All of my roads are lately leading to Paris. My research in French architecture, my teaching in the history of architecture and urbanism, and my taste for photography and cuisine converged in the City of Light at the culmination of my sabbatical leave this past year. The lion’s share of my sabbatical time was spent studying the work of a 19th century lithographer who dedicated his career to documenting the disappearing built legacy of medieval France. Visually and in writing, André Durand lamented the combined toll of the Revolution of 1789 (which destroyed monuments perceived as symbols of the “old regime”) and the rampant dismemberment of what fabric remained by speculators indifferent to its charms. And he advocated passionately for buildings under active threat in his time; at mid-century many historic structures that had managed to survive the Revolution and its aftermath were confronted by the wrecking ball of urban “beautification” and modernization.
Some of Durand’s written work and many of his stunning lithographs are documented in French libraries and archives, and scholarship on this period has changed dramatically since my last sabbatical (not to mention since the years of my dissertation research!). I enjoyed many virtual hours deeply mired in Gallica—the digital library of the Bibliothèque nationale de France, in the digital collections of Durand’s native Normandy, and in Google Books, where can be found the most surprisingly obscure texts. Fortunately though, critical documents could not be had digitally, which necessitated travel to France. I say “fortunately,” for obvious reasons (especially culinary), but also because I felt certain that my understanding of Durand’s writings and views—and their pertinence to contemporary challenges--would be deepened by contact with his subjects, particularly the Gothic churches of his native Rouen that faced destruction as that city sought to re-make itself along Parisian lines in the 1850s and 60s.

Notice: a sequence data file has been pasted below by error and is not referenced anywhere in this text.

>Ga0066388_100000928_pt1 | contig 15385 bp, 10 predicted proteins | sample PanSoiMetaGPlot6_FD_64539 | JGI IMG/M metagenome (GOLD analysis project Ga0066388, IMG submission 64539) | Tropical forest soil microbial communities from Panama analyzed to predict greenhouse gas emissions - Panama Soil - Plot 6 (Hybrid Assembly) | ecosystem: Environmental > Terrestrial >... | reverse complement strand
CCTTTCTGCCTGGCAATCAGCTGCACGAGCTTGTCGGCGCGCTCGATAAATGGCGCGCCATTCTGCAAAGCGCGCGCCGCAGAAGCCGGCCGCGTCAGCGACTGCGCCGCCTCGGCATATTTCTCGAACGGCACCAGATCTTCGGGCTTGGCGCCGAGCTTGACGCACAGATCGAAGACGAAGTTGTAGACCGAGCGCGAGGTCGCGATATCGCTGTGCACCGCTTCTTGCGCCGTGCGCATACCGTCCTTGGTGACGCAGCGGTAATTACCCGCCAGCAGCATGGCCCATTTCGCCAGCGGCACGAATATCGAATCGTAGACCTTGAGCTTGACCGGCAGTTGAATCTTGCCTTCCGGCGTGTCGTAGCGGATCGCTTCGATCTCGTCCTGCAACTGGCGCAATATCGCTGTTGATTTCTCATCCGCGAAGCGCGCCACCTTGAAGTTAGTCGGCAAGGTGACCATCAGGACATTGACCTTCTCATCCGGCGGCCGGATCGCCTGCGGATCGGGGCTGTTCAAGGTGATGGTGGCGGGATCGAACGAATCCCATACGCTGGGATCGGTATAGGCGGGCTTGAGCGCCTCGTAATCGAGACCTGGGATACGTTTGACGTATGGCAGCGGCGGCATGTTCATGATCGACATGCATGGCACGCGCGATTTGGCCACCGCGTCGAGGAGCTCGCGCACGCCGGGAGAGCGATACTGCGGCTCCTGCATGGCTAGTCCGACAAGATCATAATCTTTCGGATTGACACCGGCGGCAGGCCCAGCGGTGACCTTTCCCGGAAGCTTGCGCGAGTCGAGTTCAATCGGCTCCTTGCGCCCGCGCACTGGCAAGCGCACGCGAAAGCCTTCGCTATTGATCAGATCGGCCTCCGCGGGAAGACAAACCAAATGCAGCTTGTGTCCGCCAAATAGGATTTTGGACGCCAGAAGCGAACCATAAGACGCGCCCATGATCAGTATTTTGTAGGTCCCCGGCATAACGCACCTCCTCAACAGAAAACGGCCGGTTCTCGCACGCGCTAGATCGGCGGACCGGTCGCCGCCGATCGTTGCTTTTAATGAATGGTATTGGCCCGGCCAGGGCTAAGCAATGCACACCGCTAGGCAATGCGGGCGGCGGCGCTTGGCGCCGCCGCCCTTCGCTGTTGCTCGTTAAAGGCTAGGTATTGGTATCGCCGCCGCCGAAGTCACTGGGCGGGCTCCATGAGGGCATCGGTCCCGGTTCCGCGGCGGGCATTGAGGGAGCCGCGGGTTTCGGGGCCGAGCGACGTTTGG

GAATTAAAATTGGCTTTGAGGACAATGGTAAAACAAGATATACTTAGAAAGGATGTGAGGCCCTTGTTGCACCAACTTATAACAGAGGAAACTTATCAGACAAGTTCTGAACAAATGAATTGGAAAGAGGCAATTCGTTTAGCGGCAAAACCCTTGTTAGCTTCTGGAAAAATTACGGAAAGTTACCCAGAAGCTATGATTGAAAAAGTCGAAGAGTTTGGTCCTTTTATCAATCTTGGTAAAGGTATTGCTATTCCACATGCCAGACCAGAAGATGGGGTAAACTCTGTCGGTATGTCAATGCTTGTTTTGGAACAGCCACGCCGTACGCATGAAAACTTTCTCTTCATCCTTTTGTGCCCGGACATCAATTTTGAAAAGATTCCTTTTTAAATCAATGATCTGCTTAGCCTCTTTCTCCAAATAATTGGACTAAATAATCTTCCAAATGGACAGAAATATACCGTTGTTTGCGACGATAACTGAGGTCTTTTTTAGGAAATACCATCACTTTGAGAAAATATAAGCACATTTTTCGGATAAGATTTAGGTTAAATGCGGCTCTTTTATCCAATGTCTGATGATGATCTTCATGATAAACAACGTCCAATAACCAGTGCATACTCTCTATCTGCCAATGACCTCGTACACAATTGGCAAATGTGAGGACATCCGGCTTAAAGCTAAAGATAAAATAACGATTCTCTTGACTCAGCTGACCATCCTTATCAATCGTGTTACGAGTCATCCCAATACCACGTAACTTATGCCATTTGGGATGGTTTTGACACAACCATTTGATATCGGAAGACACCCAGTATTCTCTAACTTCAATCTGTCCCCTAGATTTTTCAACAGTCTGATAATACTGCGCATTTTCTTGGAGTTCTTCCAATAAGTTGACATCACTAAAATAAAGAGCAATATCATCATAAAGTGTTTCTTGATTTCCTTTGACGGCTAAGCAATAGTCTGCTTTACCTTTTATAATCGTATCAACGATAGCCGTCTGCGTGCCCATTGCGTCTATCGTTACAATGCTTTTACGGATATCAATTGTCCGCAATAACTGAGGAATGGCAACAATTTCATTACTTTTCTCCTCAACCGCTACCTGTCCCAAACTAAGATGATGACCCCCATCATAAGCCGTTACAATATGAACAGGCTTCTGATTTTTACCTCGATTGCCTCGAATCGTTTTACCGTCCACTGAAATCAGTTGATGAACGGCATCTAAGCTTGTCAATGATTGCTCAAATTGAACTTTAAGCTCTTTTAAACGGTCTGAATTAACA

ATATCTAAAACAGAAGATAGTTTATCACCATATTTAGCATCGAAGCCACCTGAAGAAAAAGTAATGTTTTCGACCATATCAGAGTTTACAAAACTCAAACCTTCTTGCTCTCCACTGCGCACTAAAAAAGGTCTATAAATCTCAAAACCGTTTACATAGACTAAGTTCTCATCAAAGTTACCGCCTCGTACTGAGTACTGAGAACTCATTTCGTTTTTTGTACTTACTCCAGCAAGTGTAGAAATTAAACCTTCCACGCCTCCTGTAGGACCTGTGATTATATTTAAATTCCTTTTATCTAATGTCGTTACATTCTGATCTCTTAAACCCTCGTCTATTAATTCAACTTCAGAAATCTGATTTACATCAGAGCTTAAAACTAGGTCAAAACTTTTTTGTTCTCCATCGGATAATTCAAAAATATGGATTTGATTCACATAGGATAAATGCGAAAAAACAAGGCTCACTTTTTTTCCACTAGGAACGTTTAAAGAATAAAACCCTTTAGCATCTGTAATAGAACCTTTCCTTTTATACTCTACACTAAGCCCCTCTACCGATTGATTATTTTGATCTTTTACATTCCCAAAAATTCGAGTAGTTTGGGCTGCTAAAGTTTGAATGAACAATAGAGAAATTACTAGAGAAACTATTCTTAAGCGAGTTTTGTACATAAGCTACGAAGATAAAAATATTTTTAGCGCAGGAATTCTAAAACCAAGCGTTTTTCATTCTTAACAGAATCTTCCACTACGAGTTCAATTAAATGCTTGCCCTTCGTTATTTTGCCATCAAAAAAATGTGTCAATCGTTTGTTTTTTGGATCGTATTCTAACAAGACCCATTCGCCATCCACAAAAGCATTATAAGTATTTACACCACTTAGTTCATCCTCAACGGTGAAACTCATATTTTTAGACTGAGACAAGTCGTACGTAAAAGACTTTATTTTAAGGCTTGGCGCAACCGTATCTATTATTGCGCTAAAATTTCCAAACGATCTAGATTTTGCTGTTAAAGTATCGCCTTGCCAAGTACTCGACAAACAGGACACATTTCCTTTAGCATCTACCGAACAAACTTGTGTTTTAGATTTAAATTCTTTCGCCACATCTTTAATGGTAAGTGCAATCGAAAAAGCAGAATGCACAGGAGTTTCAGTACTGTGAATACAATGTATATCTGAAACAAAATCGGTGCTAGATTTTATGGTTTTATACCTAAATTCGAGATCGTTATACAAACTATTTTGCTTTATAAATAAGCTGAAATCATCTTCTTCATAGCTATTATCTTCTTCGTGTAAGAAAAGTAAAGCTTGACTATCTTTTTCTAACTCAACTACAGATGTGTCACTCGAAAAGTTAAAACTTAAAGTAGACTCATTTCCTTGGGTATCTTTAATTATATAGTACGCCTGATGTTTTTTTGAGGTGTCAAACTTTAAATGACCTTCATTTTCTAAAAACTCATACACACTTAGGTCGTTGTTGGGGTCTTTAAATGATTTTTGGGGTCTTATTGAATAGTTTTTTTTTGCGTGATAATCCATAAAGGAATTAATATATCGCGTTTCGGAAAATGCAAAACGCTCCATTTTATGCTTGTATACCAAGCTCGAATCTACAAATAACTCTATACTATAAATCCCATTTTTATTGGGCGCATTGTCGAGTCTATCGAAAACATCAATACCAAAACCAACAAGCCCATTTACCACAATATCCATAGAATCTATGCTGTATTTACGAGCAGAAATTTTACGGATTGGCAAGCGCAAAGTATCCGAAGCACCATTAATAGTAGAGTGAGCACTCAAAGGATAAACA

I mentioned a Paris convergence, above. The second preoccupation of my sabbatical year was development of an educational iPad app, in collaboration with Professors John Barr of Computer Science and Jennifer Germann of Art History. “Portable Paris” will support a planned Short Term Study Abroad trip slated for May 2013. The development process required field-testing, so I happily volunteered to combine my interests in a short but intensive trip to France this past June. Dividing my time between travel to Rouen, archival work in Paris, and extensive traipsing around town to test Portable Paris features, I still found time for some serious taste-testing and museum-going. Students in my Fall classes will see the pay-off; in the seminar Architecture in the Contact Zone we will explore striking contemporary sculptural interventions by Portuguese artist Joana Vasconcelos on display this summer in the hallowed halls of Versailles (e.g., a pair of colossal stainless steel stilettos in the Hall of Mirrors!); in Architecture Across Cultures students will explore Jean Nouvel’s Quai Branly museum, a spectacular and controversial space for display of the arts of Africa, Asia, Oceania and the Americas, with a sustainable “vertical garden” façade that I was able to photograph in the full flush of its summer verdure.